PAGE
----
Principal Designer John Croft was recently interviewed on 4BC’s Newstalk program about the latest trends in dining room design. Click on the ‘play’ button below to listen to the interview.
Kevin: We are talking to top Brisbane designer, John Croft from johncroftdesign.com.au
Thanks for your time this morning. How are you?
I want to talk to you about the latest in designs when it comes to doing up, well particularly your dining room, but we will come to that in just a moment. I want to talk about stripes and verticals – what’s in?
John: It really depends on the overall look that you are wanting to go for. There is a big change from minimalism into a lot more colour being used.
Kevin: Thank goodness for that, I say.
John: But I like the minimal look, but it’s very difficult for our clients to live with.
Kevin: It’s really quite boring. I find you go into some of these places and they are so bland. You know one of the other things, and this is a pet hate of mine is that I think tiles have lost their vibrancy, they have gone for the browns and all these earthy colours.
John: Well, that comes from that minimal look to keep everything simple and also a lot of the times if a display house or a developer was putting orange tiles into a bathroom, then it would be very difficult to sell it, it is a very complicated thing to do. Personally, if we were designing for an interior for somebody and doing all the building finishes and what have you, we design it for that family so their children’s bathroom or their bathroom we might do orange tiles and white, but it has been designed for that family not to sell it on.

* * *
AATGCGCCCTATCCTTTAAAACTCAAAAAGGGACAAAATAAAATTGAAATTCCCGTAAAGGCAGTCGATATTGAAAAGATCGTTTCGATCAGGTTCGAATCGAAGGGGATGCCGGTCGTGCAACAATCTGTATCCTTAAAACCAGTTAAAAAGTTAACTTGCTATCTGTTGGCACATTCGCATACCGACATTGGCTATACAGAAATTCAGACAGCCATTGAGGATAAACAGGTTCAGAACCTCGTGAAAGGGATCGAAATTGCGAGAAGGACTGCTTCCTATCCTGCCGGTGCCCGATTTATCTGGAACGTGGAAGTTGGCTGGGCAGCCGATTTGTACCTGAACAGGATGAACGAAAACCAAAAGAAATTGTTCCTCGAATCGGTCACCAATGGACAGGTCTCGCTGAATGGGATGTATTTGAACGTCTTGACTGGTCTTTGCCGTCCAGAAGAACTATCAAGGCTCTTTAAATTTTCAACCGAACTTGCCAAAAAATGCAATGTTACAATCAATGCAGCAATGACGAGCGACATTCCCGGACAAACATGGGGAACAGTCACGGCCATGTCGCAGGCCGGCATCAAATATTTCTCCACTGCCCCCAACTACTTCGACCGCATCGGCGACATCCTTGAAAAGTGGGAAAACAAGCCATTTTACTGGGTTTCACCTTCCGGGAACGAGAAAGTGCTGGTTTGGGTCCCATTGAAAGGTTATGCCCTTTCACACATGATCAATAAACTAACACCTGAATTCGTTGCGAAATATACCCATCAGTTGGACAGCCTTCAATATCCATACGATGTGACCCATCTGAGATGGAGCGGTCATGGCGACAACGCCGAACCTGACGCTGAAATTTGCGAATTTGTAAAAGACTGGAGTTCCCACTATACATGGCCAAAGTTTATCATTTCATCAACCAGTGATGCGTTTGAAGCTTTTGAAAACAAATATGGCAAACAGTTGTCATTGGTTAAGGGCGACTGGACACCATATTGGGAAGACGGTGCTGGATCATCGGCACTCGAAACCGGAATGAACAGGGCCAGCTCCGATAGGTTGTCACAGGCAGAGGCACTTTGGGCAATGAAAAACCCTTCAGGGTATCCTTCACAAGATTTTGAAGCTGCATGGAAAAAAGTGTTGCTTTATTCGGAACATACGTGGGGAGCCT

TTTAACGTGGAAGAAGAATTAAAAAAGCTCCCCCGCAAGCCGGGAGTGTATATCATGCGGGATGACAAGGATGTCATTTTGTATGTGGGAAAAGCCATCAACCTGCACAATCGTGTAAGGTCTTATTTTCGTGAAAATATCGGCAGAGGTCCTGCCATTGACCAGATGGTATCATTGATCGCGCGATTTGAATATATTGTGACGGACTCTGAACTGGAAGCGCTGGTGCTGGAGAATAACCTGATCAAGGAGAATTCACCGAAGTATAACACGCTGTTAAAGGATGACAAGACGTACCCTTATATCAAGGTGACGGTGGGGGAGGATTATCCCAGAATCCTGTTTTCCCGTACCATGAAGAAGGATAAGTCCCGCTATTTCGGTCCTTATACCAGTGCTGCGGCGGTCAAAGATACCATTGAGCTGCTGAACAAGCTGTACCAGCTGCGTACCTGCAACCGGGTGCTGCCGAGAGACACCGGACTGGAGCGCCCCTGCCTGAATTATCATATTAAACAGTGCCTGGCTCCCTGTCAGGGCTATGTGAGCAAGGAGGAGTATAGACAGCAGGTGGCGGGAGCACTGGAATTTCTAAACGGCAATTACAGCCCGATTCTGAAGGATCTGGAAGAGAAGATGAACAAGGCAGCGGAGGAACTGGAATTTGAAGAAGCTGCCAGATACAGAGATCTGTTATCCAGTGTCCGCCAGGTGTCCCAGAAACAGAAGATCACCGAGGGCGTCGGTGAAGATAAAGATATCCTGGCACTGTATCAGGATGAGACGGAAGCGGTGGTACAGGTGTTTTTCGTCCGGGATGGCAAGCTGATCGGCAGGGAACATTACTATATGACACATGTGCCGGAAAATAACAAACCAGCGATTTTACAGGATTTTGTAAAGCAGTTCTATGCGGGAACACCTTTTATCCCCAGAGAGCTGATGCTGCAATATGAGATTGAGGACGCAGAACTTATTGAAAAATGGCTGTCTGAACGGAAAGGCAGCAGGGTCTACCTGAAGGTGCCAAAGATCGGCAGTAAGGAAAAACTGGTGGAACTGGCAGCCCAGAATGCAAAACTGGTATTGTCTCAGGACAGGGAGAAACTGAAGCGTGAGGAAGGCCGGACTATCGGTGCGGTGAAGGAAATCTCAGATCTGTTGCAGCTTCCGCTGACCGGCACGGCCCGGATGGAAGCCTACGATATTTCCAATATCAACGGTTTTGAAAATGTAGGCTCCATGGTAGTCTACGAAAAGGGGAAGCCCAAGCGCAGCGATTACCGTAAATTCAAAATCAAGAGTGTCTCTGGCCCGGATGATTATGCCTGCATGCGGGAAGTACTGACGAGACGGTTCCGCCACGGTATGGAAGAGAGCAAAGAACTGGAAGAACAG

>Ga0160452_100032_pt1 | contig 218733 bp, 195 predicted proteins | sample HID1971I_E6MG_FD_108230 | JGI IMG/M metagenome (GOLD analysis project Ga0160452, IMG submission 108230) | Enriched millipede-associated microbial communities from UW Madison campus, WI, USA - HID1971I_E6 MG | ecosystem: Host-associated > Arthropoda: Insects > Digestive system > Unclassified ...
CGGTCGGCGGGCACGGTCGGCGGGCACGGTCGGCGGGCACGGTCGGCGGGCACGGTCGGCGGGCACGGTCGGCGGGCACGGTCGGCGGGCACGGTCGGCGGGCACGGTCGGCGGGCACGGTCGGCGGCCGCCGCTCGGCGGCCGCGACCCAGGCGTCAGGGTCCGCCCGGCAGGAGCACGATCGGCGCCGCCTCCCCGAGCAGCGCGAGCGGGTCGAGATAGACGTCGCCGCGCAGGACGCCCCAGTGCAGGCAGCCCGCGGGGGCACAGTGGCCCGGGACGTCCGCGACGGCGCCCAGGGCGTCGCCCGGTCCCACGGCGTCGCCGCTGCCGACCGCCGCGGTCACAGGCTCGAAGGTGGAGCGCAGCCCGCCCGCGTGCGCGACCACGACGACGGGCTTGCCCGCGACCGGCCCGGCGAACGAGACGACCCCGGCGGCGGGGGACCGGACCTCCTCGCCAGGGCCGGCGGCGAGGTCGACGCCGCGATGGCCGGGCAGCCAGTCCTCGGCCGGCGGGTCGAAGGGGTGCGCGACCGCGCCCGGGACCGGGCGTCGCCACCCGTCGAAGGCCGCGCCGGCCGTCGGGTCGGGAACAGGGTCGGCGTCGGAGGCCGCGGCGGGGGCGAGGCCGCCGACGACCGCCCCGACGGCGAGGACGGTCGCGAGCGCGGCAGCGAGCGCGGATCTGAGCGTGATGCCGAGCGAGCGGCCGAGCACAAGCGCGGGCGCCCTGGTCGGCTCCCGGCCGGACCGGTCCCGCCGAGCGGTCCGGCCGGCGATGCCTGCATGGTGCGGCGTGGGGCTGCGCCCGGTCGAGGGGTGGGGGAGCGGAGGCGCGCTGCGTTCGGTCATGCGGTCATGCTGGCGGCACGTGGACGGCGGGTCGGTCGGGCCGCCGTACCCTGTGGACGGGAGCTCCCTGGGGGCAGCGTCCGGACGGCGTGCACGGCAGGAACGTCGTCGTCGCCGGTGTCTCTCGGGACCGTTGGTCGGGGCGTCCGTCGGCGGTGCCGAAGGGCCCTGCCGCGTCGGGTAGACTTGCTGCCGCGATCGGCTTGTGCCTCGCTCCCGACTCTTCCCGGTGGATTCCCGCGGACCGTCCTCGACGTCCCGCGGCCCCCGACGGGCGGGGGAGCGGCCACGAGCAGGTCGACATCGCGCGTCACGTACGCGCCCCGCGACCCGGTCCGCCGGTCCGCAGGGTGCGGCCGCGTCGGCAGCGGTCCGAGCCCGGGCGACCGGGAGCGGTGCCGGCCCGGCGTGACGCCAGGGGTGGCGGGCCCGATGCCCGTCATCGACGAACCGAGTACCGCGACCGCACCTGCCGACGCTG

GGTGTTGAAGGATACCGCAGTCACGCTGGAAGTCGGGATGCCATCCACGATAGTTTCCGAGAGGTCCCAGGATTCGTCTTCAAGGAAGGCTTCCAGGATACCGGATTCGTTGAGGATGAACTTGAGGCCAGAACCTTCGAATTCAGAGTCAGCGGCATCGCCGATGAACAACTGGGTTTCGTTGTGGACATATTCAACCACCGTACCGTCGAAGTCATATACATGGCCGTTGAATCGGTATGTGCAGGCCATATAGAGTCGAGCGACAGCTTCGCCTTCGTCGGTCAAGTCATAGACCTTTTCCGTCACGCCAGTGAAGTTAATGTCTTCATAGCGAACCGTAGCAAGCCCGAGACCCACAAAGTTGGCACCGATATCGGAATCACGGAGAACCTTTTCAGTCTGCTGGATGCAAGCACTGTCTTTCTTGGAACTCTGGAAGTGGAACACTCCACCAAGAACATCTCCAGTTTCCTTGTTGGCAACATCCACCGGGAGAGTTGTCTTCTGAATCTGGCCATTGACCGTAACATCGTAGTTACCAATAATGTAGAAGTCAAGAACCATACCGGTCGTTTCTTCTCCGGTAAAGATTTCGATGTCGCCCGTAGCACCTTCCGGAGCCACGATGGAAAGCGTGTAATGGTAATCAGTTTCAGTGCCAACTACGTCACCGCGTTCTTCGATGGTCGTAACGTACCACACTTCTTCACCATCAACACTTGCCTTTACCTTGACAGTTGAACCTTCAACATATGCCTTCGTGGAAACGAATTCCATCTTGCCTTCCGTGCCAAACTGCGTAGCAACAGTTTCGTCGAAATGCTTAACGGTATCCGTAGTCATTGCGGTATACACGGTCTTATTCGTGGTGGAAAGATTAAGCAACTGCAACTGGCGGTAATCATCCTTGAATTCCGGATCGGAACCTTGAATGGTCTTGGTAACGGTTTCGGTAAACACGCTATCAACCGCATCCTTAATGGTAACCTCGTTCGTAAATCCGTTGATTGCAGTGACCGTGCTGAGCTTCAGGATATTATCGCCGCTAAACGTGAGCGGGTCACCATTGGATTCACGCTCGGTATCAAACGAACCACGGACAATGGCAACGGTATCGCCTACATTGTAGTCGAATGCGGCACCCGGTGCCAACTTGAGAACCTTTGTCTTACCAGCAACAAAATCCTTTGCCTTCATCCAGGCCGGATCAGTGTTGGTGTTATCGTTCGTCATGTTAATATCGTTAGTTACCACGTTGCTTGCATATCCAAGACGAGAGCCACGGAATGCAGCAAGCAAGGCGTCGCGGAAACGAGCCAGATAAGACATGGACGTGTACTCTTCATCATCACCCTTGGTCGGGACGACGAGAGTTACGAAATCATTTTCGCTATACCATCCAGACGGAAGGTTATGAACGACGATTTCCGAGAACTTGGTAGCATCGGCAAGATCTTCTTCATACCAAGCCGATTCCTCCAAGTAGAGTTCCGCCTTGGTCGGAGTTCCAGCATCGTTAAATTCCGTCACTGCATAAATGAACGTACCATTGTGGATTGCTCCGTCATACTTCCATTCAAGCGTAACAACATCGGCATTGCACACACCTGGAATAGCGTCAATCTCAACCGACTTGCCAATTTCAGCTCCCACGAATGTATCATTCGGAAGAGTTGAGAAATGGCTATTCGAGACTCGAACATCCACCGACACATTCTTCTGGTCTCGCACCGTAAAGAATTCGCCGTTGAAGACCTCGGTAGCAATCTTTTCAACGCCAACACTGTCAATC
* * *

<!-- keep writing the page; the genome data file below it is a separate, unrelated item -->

Kevin: I have watched some of these television shows with horror, and one in particular I was watching last night, I am not going to mention the name of it, but you probably might be able to pick it up from my description of it, but when you have got different people doing different rooms and then it just becomes a terrible mishmash because they all have their own particular ideas about what the client wants and it just looks horrible I think.
John: You are right. Really one of the successes of design is, even if you are doing it for yourself, is you are designing it for a particular family. So we don’t really care whether the neighbours or the grandparents like it, because you are actually designing it for that family. Once you start on a theme, and usually the architecture of a house or an apartment or whatever sets the theme, you have got to be very conscious of that. Once you start down that road you can’t, even if you are doing it over a period of years, you can’t vary from it and that’s when people make a terrible mistake Even I, I like that look, and I like contemporary, and I like traditional and you can’t all of a sudden keep changing as you go around. The only time we really make big changes in people’s houses from one area to another is say, children’s bedrooms, we really then focus on that child – what is the personality of that child so we really try to make it look like that individual’s room rather than look like the rest of the house because that will probably be a bit different. Also when areas of houses are big enough and they’ve got entertainment areas that are designed for a particular purpose let’s just say for a party you can really make it with a lot more sense of humour and a little bit more bizarre, let’s say because it is designed for a particular purpose, like a media room. It’s not a living room, it’s not designed for conversation or getting all the family together and let’s talk, it’s designed to sit into one area and look at a screen, so therefore you make it dark and sort of moody.
Let’s get adventurous now with colours and stripes and verticals and so forth. Wallpaper obviously gives you that opportunity, doesn’t it? Are patterns in or is it the straight lines?
John: Wallpapers are huge and very over-scaled patterns are very popular.
What do you mean by that?